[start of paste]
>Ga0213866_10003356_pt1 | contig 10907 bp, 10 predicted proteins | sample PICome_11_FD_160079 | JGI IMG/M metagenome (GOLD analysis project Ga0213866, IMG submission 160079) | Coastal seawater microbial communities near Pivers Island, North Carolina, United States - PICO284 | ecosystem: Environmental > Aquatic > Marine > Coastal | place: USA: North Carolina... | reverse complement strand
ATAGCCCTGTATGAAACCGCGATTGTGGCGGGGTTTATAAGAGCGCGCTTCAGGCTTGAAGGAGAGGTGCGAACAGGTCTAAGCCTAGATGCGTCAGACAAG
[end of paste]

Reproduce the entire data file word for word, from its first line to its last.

>Ga0213866_10003356_pt1 | contig 10907 bp, 10 predicted proteins | sample PICome_11_FD_160079 | JGI IMG/M metagenome (GOLD analysis project Ga0213866, IMG submission 160079) | Coastal seawater microbial communities near Pivers Island, North Carolina, United States - PICO284 | ecosystem: Environmental > Aquatic > Marine > Coastal | place: USA: North Carolina... | reverse complement strand
ATAGCCCTGTATGAAACCGCGATTGTGGCGGGGTTTATAAGAGCGCGCTTCAGGCTTGAAGGAGAGGTGCGAACAGGTCTAAGCCTAGATGCGTCAGACAAG